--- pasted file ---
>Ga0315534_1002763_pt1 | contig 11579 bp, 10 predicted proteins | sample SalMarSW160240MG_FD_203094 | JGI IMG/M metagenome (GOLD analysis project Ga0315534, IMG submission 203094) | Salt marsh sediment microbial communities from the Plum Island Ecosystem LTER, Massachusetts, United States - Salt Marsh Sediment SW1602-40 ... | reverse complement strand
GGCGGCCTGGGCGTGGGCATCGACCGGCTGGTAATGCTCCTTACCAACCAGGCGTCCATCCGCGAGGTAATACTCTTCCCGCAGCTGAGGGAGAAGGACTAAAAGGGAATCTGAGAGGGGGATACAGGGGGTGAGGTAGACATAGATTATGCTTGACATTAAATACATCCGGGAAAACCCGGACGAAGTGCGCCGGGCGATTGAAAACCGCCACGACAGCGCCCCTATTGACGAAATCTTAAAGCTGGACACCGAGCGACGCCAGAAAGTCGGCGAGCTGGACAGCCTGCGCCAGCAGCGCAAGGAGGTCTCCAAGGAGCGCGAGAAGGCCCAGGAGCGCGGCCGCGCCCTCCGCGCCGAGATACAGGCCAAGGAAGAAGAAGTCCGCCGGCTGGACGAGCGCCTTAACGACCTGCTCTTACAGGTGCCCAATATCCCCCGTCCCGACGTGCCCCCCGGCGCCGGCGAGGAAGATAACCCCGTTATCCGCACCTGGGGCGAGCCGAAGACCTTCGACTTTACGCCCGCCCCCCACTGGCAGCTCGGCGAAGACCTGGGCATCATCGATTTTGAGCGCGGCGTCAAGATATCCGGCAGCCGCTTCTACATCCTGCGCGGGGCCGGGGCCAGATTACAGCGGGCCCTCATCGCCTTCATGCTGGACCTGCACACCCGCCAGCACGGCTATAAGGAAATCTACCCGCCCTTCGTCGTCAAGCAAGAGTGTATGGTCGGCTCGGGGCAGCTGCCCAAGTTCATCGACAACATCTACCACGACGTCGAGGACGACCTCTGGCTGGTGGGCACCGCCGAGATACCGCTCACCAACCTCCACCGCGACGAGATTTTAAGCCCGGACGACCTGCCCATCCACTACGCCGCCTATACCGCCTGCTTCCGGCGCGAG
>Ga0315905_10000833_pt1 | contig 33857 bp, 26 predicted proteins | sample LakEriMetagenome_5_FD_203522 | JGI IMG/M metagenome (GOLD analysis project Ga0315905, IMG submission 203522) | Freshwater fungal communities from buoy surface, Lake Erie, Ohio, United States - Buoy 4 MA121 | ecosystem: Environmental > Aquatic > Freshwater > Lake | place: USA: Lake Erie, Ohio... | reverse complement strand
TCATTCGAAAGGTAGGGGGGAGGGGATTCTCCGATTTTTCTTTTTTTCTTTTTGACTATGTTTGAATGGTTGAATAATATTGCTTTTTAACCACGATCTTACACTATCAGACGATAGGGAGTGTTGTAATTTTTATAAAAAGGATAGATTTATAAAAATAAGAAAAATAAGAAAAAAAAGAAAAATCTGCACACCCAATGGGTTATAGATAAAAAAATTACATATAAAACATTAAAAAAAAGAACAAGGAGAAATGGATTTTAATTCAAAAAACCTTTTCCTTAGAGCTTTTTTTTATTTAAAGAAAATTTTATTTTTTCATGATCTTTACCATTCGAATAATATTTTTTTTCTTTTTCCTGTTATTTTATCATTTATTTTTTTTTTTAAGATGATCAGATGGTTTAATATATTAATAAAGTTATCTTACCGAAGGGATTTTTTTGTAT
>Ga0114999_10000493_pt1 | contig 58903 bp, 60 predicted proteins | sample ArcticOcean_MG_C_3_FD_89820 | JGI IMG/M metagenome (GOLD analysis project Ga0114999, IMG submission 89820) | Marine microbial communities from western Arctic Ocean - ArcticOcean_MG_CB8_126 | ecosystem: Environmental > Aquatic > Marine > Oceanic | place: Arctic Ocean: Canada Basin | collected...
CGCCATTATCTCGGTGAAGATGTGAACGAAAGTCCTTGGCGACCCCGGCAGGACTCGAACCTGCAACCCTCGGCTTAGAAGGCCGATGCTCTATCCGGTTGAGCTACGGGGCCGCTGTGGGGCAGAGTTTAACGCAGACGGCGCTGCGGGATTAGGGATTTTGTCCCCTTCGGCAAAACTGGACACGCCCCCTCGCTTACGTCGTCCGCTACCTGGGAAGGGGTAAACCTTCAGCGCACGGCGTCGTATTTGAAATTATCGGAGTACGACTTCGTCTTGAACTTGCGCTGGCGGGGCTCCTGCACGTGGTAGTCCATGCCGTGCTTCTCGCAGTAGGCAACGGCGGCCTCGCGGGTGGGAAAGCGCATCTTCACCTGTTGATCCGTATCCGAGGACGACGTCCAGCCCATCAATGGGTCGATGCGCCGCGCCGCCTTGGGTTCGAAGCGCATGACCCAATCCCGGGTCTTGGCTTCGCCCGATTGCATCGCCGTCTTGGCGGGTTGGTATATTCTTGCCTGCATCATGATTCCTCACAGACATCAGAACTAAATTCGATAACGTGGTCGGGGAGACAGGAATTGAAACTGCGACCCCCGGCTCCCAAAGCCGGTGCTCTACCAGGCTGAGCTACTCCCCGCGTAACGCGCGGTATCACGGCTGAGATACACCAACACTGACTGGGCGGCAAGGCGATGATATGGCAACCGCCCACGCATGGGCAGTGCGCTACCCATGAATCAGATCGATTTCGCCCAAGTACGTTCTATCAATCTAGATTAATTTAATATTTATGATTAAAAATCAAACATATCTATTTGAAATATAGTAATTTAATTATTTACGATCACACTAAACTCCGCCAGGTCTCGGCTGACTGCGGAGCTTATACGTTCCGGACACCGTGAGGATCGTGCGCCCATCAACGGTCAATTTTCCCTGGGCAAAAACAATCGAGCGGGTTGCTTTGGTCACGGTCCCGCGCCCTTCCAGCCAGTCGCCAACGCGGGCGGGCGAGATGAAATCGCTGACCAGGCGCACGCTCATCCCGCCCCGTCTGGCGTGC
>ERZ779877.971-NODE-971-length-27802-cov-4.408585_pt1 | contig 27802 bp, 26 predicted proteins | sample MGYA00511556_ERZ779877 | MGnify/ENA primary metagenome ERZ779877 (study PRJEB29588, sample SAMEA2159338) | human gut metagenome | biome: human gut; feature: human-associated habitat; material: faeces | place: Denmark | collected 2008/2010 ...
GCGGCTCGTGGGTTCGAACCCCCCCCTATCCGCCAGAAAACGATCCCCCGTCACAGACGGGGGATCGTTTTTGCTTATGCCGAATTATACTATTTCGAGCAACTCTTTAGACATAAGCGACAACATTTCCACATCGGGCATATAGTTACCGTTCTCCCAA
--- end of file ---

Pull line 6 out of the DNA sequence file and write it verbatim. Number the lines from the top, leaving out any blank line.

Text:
CGCCATTATCTCGGTGAAGATGTGAACGAAAGTCCTTGGCGACCCCGGCAGGACTCGAACCTGCAACCCTCGGCTTAGAAGGCCGATGCTCTATCCGGTTGAGCTACGGGGCCGCTGTGGGGCAGAGTTTAACGCAGACGGCGCTGCGGGATTAGGGATTTTGTCCCCTTCGGCAAAACTGGACACGCCCCCTCGCTTACGTCGTCCGCTACCTGGGAAGGGGTAAACCTTCAGCGCACGGCGTCGTATTTGAAATTATCGGAGTACGACTTCGTCTTGAACTTGCGCTGGCGGGGCTCCTGCACGTGGTAGTCCATGCCGTGCTTCTCGCAGTAGGCAACGGCGGCCTCGCGGGTGGGAAAGCGCATCTTCACCTGTTGATCCGTATCCGAGGACGACGTCCAGCCCATCAATGGGTCGATGCGCCGCGCCGCCTTGGGTTCGAAGCGCATGACCCAATCCCGGGTCTTGGCTTCGCCCGATTGCATCGCCGTCTTGGCGGGTTGGTATATTCTTGCCTGCATCATGATTCCTCACAGACATCAGAACTAAATTCGATAACGTGGTCGGGGAGACAGGAATTGAAACTGCGACCCCCGGCTCCCAAAGCCGGTGCTCTACCAGGCTGAGCTACTCCCCGCGTAACGCGCGGTATCACGGCTGAGATACACCAACACTGACTGGGCGGCAAGGCGATGATATGGCAACCGCCCACGCATGGGCAGTGCGCTACCCATGAATCAGATCGATTTCGCCCAAGTACGTTCTATCAATCTAGATTAATTTAATATTTATGATTAAAAATCAAACATATCTATTTGAAATATAGTAATTTAATTATTTACGATCACACTAAACTCCGCCAGGTCTCGGCTGACTGCGGAGCTTATACGTTCCGGACACCGTGAGGATCGTGCGCCCATCAACGGTCAATTTTCCCTGGGCAAAAACAATCGAGCGGGTTGCTTTGGTCACGGTCCCGCGCCCTTCCAGCCAGTCGCCAACGCGGGCGGGCGAGATGAAATCGCTGACCAGGCGCACGCTCATCCCGCCCCGTCTGGCGTGC